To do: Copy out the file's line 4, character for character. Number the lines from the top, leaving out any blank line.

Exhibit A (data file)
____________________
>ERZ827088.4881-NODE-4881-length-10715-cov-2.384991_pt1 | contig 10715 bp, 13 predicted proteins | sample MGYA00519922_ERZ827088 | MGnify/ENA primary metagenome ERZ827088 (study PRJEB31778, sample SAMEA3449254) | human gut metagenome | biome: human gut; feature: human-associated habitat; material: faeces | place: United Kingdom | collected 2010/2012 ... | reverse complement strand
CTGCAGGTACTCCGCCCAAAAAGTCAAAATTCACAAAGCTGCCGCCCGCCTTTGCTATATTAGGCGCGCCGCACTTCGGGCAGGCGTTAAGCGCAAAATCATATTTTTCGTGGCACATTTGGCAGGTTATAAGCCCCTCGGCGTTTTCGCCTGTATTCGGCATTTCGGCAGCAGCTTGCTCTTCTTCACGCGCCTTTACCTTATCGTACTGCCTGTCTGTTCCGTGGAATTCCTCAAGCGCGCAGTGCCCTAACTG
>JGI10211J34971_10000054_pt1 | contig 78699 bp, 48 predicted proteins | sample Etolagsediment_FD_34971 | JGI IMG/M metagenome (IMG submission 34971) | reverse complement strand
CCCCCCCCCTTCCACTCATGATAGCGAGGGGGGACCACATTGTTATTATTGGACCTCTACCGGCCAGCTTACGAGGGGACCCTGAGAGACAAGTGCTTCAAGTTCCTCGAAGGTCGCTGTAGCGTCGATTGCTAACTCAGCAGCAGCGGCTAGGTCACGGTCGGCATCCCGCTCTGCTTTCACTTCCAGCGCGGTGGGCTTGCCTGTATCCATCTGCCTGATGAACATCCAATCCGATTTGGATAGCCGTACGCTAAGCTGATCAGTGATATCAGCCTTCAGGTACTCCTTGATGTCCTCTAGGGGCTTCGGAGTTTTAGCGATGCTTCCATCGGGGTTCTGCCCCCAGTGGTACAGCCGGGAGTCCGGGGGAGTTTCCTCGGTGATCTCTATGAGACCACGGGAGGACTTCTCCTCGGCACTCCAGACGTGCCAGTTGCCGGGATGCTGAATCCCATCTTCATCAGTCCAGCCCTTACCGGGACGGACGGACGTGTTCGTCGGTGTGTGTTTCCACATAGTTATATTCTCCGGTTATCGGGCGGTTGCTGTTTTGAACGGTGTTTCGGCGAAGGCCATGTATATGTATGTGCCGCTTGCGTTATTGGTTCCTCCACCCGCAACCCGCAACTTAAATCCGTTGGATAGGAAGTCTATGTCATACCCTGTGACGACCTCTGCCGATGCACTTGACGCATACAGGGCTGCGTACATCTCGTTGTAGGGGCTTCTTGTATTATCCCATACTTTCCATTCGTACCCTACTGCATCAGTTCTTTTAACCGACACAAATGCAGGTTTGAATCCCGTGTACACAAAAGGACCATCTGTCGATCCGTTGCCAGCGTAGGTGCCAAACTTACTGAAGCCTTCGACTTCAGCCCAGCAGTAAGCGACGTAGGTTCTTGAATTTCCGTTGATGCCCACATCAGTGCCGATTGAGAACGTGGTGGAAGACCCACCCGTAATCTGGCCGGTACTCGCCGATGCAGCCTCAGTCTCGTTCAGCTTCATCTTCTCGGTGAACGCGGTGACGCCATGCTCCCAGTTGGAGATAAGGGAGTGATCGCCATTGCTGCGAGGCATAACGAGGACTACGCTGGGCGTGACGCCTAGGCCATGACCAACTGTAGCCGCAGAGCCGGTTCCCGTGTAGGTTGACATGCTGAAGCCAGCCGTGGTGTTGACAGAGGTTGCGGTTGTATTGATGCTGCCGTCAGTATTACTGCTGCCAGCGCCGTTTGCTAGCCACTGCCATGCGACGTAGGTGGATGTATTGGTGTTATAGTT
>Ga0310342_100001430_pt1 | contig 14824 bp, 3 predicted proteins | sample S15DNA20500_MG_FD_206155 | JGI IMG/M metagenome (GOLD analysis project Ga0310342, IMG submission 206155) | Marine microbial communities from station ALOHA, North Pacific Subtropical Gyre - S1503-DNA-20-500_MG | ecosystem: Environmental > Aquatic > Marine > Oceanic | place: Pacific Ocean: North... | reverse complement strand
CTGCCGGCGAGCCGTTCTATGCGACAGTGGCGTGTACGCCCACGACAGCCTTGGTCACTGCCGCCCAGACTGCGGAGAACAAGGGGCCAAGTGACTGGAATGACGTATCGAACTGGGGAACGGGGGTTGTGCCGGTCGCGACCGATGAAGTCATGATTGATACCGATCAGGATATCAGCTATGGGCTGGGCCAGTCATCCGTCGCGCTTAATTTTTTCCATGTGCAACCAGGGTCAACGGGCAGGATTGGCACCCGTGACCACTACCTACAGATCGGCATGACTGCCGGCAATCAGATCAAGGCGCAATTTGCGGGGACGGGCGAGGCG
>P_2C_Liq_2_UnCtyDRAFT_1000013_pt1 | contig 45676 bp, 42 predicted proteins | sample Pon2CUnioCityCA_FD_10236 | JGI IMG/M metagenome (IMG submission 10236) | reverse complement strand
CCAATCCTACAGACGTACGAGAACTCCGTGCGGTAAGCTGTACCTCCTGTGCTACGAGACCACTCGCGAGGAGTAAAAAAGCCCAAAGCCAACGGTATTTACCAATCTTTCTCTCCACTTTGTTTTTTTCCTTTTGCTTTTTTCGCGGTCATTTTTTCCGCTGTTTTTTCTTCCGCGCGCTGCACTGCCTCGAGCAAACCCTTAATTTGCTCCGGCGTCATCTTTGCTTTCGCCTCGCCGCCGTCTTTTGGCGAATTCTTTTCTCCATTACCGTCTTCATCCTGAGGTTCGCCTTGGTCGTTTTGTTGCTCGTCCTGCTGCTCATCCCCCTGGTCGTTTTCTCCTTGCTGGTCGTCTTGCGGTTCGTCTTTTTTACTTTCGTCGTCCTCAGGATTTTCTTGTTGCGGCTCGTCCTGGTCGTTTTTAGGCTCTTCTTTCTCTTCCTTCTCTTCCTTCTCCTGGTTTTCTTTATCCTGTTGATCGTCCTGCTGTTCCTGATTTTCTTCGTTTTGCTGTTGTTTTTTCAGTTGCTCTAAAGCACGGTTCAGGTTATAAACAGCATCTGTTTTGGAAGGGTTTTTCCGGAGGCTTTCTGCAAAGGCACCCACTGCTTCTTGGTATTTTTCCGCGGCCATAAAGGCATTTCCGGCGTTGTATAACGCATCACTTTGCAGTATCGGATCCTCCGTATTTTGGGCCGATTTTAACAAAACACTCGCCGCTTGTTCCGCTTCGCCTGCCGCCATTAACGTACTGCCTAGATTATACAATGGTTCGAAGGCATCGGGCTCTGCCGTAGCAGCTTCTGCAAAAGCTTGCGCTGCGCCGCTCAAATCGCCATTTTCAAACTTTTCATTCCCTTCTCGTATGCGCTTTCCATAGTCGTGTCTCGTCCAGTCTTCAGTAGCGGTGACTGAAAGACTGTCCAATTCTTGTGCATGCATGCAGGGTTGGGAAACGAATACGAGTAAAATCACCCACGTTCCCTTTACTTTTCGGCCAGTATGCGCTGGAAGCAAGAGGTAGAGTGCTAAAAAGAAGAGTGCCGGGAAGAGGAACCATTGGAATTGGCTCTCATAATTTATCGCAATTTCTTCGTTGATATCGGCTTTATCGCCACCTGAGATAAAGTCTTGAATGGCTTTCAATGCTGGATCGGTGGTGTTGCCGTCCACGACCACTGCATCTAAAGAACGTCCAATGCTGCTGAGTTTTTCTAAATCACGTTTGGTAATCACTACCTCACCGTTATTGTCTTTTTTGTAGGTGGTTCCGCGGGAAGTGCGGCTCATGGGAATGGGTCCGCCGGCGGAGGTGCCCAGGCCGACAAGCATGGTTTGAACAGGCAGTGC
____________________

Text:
CCCCCCCCCTTCCACTCATGATAGCGAGGGGGGACCACATTGTTATTATTGGACCTCTACCGGCCAGCTTACGAGGGGACCCTGAGAGACAAGTGCTTCAAGTTCCTCGAAGGTCGCTGTAGCGTCGATTGCTAACTCAGCAGCAGCGGCTAGGTCACGGTCGGCATCCCGCTCTGCTTTCACTTCCAGCGCGGTGGGCTTGCCTGTATCCATCTGCCTGATGAACATCCAATCCGATTTGGATAGCCGTACGCTAAGCTGATCAGTGATATCAGCCTTCAGGTACTCCTTGATGTCCTCTAGGGGCTTCGGAGTTTTAGCGATGCTTCCATCGGGGTTCTGCCCCCAGTGGTACAGCCGGGAGTCCGGGGGAGTTTCCTCGGTGATCTCTATGAGACCACGGGAGGACTTCTCCTCGGCACTCCAGACGTGCCAGTTGCCGGGATGCTGAATCCCATCTTCATCAGTCCAGCCCTTACCGGGACGGACGGACGTGTTCGTCGGTGTGTGTTTCCACATAGTTATATTCTCCGGTTATCGGGCGGTTGCTGTTTTGAACGGTGTTTCGGCGAAGGCCATGTATATGTATGTGCCGCTTGCGTTATTGGTTCCTCCACCCGCAACCCGCAACTTAAATCCGTTGGATAGGAAGTCTATGTCATACCCTGTGACGACCTCTGCCGATGCACTTGACGCATACAGGGCTGCGTACATCTCGTTGTAGGGGCTTCTTGTATTATCCCATACTTTCCATTCGTACCCTACTGCATCAGTTCTTTTAACCGACACAAATGCAGGTTTGAATCCCGTGTACACAAAAGGACCATCTGTCGATCCGTTGCCAGCGTAGGTGCCAAACTTACTGAAGCCTTCGACTTCAGCCCAGCAGTAAGCGACGTAGGTTCTTGAATTTCCGTTGATGCCCACATCAGTGCCGATTGAGAACGTGGTGGAAGACCCACCCGTAATCTGGCCGGTACTCGCCGATGCAGCCTCAGTCTCGTTCAGCTTCATCTTCTCGGTGAACGCGGTGACGCCATGCTCCCAGTTGGAGATAAGGGAGTGATCGCCATTGCTGCGAGGCATAACGAGGACTACGCTGGGCGTGACGCCTAGGCCATGACCAACTGTAGCCGCAGAGCCGGTTCCCGTGTAGGTTGACATGCTGAAGCCAGCCGTGGTGTTGACAGAGGTTGCGGTTGTATTGATGCTGCCGTCAGTATTACTGCTGCCAGCGCCGTTTGCTAGCCACTGCCATGCGACGTAGGTGGATGTATTGGTGTTATAGTT